Families unnecessarily held at immigration removal centre, report finds

By Neil Puffett

| 28 May 2015

Families and children held at an immigration removal centre could have been put up in a hotel instead, a report has found.

Between May 2013 and November 2014, 123 families and 140 children were held at Tinsley House. Picture: Morguefile

An inspection of Tinsley House immigration removal centre, near Gatwick, concluded that it is "one of the best-performing immigration removal centres", but calls for action on a number of areas of concern.

The Prisons Inspectorate report said some families with children could have simply been accommodated in a hotel prior to their deportation flight.

The report found that between May 2013 and November 2014, 123 families and 140 children had stayed in the unit.

Most families held there had been refused entry at Gatwick or other regional airports and were returned on the next available flight, with the average stay at the centre running to around 11.5 hours.

But inspectors said they found a number of cases where detention had not been necessary.

"We were not persuaded that sufficient consideration was always given to alternatives to detention for families and why many could not just be accommodated in an airport hotel," the report states.

Inspectors also said that escort arrangements for families were "unacceptable".

"In one case while we were there, a Brazilian family with a five-year-old and an eight-month-old baby came into the centre at 3.55am after arriving at Gatwick from Brazil at 2.20am," the report states.

"They reached their rooms at 4.30am and then had to leave the centre, with the children exhausted, at 10.30am to wait in an airport holding room for a flight at 5.40pm because female escort staff were not available to take them at a later time.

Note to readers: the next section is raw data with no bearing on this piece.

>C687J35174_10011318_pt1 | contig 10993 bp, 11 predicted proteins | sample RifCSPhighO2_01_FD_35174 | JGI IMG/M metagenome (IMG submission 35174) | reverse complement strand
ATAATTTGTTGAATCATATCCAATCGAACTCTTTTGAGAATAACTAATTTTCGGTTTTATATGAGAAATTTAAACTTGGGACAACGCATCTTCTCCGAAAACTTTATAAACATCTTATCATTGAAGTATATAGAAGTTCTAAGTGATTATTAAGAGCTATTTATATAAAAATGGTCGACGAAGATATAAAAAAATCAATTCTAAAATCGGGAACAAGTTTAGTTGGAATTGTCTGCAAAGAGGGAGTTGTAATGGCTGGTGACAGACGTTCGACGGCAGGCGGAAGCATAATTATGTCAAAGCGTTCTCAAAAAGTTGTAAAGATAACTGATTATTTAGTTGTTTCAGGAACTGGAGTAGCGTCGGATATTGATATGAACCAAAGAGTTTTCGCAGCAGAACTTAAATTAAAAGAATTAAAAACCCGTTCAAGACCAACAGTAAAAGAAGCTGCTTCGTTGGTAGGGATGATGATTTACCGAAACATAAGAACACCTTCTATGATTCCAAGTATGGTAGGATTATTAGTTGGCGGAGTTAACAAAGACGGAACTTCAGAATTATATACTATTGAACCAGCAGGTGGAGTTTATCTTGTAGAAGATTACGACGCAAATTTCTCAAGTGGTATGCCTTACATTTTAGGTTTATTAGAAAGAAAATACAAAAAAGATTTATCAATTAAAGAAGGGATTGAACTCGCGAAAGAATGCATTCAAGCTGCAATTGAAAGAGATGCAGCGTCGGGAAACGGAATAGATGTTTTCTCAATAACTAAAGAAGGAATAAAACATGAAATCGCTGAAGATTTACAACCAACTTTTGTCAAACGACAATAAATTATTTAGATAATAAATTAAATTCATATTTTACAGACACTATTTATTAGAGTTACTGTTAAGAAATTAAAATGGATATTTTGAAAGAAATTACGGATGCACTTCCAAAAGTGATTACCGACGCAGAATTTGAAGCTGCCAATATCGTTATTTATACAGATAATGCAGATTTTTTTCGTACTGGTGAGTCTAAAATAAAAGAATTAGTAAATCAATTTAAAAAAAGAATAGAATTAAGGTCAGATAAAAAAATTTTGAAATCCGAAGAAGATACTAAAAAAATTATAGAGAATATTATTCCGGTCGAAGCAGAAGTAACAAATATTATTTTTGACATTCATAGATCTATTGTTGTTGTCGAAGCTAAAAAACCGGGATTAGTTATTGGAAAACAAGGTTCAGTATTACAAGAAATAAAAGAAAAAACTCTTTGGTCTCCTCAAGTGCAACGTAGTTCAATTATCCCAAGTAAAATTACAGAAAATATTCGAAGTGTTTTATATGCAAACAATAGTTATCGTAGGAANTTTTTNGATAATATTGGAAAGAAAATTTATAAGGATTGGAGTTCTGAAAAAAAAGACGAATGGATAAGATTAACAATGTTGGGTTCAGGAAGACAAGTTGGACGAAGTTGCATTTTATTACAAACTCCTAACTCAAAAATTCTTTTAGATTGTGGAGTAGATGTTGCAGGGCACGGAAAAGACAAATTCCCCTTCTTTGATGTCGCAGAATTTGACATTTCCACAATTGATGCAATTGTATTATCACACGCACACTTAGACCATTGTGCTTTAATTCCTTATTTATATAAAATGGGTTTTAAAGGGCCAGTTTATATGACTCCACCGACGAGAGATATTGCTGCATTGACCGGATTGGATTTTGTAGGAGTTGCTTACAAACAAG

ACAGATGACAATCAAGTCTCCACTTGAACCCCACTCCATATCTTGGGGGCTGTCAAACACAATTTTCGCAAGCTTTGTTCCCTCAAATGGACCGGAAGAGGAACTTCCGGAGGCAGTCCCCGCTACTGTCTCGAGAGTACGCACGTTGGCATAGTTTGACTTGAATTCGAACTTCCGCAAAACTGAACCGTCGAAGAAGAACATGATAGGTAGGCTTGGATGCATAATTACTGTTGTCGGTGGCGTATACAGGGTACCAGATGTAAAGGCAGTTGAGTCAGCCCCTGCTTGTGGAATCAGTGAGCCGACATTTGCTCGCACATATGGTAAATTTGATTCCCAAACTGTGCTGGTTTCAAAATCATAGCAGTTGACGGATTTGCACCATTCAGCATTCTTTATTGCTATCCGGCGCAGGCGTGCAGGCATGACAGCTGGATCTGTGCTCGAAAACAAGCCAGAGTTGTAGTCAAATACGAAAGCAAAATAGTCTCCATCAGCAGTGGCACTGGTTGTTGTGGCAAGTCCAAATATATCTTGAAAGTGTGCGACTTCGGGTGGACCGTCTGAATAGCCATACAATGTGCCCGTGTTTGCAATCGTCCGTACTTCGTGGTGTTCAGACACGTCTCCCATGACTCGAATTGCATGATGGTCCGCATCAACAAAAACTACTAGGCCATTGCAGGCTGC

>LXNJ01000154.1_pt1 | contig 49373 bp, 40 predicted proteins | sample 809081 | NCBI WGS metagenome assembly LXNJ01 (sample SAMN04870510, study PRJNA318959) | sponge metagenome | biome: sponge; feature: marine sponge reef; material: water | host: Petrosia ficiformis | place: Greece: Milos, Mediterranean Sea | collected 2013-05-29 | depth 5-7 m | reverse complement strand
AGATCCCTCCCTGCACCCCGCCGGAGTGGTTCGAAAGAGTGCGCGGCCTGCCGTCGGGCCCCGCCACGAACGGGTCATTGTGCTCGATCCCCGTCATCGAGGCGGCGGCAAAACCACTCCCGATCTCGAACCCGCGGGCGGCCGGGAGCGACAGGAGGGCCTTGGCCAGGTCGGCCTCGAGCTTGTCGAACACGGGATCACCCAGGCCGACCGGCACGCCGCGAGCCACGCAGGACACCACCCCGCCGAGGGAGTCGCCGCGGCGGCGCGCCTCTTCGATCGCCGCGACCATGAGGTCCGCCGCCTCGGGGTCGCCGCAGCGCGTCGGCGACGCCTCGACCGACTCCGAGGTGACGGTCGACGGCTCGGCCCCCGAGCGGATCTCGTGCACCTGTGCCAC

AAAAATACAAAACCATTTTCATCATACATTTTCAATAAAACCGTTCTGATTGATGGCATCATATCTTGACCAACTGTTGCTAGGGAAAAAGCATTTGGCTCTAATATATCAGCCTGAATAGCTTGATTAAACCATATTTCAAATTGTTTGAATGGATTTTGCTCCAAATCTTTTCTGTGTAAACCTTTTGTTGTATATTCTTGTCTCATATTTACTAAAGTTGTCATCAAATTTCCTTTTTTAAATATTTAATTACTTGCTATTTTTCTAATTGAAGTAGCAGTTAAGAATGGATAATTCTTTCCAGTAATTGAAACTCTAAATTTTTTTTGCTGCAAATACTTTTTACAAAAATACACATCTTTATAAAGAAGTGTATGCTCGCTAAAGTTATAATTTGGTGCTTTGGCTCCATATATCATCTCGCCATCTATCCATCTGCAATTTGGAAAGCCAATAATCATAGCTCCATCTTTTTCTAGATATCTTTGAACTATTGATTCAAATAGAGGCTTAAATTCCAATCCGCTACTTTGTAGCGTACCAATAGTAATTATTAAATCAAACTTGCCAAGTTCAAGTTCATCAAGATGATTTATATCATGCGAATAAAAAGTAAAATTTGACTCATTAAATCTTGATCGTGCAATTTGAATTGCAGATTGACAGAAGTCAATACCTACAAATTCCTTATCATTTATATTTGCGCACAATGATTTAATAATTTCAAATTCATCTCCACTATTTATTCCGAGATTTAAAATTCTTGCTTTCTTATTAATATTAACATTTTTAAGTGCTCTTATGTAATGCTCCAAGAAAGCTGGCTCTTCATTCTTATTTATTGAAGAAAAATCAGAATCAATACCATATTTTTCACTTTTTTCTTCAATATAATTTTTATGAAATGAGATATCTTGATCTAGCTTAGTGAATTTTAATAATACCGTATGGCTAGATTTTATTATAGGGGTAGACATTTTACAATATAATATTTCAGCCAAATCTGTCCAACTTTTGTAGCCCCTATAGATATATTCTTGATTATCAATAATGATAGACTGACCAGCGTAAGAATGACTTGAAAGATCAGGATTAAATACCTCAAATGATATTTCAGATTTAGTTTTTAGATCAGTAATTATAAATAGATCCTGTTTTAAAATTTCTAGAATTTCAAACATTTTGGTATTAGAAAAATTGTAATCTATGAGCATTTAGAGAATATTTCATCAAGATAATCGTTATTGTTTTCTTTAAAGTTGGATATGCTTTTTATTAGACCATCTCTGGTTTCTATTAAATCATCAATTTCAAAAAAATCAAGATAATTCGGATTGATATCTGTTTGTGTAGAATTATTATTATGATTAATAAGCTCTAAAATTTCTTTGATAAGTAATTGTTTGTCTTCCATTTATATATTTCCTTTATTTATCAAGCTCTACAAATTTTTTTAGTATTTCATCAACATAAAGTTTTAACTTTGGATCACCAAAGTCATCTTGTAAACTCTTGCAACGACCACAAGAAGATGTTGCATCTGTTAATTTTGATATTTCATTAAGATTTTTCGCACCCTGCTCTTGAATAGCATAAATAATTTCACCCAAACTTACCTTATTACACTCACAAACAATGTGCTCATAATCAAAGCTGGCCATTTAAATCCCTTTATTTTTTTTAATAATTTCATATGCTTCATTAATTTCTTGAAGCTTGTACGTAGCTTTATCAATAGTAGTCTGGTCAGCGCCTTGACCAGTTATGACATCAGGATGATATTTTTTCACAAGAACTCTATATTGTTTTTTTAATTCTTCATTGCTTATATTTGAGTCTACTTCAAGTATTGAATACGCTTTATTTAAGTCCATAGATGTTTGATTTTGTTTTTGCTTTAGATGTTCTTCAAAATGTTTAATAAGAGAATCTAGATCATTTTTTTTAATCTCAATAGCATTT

Inspectors also said they were not assured that management and risk assessments required by the different groups held in the family unit were given enough attention.

They also raised concerns that some detainees' cases had been progressed too slowly "resulting in prolonged, unnecessary and therefore possibly unlawful detention".

But overall, inspectors said they were happy with conditions.

They found that reception and early days arrangements were good, and the general atmosphere at the centre was "calm" with few recorded incidents of violence or bullying.

Meanwhile use of force was low, security was deemed to be proportionate, and relationships between staff and detainees were good overall.

And the centre was praised for picking up on two cases of suspected trafficking, where staff had carried out checks and detained children had subsequently been taken into the care of the local authority.
Nick Hardwick, chief inspector of prisons, said: "Tinsley House continues to be one of the best-performing immigration removal centres.

"However, that in no way detracts from the need to ensure that no one is held there unless absolutely necessary.

"That is particularly so with families with children and we were not persuaded that necessity to detain was always adequately considered for individuals or families.

"Tinsley House has many strengths on which to build, but it now has improvements to make."

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